Taxation Issues - Tax Treatment of Variable Annuity Contracts
While annuities are in the accumulation phase, no taxes are due on the earnings. So, all dividends, interest and capital gains are automatically reinvested without incurring local, state or federal taxes. However, once withdrawn, all earnings are taxed as ordinary income
Annuity Withdrawal Taxation
If investors withdraw from an annuity prior to age 59 ½ a 10% tax penalty on the earnings is imposed. There are exceptions to this penalty, similar to those for IRAs, for withdrawals due to death, disability, etc.
Annuity withdrawals are taxed on a last in, first out (LIFO) basis, so earnings are taxed first as ordinary income, while any amount in excess of earnings is taken from the principal amount and is nontaxable. This applies when withdrawing lump sum amounts. However, if you take one of the lifetime payouts, or payout over a specific number of years, the withdrawals are taxed differently.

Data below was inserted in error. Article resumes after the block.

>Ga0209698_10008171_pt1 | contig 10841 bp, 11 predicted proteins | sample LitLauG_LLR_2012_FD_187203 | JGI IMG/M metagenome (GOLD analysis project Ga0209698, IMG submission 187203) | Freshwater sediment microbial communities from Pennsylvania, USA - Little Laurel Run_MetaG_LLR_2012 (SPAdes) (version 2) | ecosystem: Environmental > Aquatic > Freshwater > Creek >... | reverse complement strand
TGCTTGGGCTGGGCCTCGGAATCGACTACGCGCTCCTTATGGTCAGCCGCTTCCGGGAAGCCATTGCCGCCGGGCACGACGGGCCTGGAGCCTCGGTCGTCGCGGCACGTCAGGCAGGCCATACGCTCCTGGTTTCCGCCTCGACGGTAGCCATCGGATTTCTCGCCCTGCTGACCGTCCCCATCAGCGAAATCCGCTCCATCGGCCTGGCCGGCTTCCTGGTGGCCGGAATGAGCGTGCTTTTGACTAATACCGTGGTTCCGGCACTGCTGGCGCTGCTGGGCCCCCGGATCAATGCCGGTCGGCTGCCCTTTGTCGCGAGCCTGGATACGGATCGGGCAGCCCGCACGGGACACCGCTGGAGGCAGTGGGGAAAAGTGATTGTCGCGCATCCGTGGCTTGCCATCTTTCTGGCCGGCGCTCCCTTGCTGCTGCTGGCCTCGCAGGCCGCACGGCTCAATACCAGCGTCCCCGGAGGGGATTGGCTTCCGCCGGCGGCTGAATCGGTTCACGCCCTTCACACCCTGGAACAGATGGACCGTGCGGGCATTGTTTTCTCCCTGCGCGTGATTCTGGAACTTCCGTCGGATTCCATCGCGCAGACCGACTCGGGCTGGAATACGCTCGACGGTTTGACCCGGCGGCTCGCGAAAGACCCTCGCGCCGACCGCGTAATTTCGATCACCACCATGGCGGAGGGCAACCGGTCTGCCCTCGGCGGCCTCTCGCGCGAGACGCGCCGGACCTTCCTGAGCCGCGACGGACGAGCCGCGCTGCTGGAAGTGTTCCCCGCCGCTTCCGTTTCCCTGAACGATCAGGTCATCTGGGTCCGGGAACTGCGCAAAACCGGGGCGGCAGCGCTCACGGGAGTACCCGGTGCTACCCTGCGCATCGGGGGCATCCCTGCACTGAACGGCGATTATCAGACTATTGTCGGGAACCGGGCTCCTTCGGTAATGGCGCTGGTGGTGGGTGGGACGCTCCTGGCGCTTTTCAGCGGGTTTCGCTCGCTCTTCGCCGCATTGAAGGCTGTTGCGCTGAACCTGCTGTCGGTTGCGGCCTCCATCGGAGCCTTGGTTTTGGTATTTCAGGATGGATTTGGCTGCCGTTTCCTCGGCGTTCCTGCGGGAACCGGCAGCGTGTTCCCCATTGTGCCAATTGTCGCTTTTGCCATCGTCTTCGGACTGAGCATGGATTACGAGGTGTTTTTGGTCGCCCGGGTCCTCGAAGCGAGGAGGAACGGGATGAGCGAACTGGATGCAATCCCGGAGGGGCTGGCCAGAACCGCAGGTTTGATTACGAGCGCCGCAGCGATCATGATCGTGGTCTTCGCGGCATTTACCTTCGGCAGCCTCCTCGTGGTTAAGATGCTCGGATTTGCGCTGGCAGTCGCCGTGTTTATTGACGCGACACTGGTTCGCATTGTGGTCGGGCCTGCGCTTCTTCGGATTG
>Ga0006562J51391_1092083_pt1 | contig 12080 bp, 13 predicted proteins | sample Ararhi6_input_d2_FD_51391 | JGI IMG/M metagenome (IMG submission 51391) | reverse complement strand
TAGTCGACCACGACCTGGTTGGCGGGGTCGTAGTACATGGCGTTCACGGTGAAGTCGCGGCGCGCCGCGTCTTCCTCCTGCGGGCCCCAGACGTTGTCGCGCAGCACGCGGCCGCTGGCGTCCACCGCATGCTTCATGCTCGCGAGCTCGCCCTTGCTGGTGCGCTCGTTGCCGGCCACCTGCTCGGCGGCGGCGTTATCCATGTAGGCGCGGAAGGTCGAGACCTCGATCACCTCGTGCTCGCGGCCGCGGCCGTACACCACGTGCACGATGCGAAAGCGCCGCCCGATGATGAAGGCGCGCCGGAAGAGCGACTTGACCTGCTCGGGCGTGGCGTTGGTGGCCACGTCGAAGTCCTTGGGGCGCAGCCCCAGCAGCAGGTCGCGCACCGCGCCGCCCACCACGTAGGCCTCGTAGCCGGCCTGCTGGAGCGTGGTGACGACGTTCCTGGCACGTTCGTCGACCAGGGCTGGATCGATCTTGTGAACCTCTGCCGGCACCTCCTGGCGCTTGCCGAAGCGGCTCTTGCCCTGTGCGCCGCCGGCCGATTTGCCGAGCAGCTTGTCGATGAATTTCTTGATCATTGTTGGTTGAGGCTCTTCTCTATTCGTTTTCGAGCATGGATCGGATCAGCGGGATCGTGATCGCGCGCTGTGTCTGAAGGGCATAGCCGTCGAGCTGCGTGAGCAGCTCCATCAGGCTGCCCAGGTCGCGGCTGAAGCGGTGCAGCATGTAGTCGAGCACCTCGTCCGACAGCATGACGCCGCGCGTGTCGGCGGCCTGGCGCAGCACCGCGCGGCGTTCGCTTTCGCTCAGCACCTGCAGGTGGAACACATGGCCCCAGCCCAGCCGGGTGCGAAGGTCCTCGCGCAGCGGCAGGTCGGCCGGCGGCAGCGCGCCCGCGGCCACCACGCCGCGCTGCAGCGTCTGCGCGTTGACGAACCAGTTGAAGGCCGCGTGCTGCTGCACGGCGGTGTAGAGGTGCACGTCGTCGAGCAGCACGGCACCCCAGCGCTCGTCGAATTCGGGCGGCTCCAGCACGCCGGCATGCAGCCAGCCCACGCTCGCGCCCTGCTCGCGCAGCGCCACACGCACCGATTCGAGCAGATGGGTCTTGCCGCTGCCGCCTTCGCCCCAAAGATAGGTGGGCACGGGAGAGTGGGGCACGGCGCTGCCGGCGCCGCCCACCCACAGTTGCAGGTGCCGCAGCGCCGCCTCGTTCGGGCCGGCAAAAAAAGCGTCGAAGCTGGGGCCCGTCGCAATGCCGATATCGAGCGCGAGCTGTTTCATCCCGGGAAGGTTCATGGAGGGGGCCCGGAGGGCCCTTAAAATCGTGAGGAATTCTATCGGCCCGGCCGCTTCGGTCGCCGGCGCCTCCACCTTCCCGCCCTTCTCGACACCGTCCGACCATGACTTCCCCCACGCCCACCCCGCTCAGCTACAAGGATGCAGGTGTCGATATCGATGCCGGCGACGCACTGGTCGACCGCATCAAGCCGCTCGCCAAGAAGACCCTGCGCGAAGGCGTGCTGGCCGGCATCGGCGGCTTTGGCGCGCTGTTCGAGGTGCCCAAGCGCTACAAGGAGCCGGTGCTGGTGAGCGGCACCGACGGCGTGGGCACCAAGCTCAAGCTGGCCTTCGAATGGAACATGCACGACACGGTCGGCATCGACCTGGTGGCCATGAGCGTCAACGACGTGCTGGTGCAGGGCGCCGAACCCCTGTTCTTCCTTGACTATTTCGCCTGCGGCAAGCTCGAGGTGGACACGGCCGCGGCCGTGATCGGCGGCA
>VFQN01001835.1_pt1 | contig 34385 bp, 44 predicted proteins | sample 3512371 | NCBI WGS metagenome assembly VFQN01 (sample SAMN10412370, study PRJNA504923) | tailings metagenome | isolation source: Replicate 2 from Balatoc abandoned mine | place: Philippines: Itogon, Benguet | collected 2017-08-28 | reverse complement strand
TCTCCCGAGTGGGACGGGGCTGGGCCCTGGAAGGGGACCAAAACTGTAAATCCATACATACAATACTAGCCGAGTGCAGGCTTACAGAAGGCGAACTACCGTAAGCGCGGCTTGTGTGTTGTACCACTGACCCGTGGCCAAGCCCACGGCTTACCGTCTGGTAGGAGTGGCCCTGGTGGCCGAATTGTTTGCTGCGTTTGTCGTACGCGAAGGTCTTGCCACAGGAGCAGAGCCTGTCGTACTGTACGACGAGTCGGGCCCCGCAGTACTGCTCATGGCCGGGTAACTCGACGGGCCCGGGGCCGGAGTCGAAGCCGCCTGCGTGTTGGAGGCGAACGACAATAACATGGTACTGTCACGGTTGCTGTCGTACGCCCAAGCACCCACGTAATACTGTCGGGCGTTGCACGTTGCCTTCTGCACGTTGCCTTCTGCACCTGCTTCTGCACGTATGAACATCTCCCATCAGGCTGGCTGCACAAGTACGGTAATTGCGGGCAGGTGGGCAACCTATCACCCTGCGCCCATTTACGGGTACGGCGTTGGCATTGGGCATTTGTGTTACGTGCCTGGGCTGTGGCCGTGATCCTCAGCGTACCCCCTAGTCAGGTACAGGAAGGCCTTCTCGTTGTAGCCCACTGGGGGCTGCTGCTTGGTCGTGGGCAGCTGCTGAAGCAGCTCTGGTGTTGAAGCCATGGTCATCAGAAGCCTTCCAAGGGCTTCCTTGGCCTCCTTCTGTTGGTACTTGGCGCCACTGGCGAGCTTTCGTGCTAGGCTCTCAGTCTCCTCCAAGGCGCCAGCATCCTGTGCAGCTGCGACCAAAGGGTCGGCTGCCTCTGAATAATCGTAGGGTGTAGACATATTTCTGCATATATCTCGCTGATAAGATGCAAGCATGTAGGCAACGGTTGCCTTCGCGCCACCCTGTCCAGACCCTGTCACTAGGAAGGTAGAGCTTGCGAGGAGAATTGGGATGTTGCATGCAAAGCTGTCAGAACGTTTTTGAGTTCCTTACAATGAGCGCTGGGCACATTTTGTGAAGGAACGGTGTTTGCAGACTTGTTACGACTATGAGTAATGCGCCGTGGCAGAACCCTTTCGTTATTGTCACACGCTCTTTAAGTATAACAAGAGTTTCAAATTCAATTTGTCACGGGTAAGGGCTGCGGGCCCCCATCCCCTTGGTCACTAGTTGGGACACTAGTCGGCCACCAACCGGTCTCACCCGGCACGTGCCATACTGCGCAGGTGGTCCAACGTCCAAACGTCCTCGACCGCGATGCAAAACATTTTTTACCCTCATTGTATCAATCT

- Each payment is considered one part principal (non-taxable) and one part rate of interest (taxable).
- Each payment is adjusted by an exclusion ratio, which is a ratio that describes the relationship between the invested amount and the total expected return under the annuity contract.
Tax-Free "1035" Exchanges
Section 1035 of the
Variable Life Insurance Taxation
Earnings from a variable life policy are tax-deferred until withdrawn. The earnings are then taxed only to the extent that they exceed the premiums paid into the policy. However, if death benefits are paid out upon the death of the policyholder, the cash value is included in the owner's gross estate and is not taxed as ordinary income.
Policy loans are permitted from variable life insurance policies. Such loans represent a way to withdraw money from the contract without triggering income taxes on the policy earnings.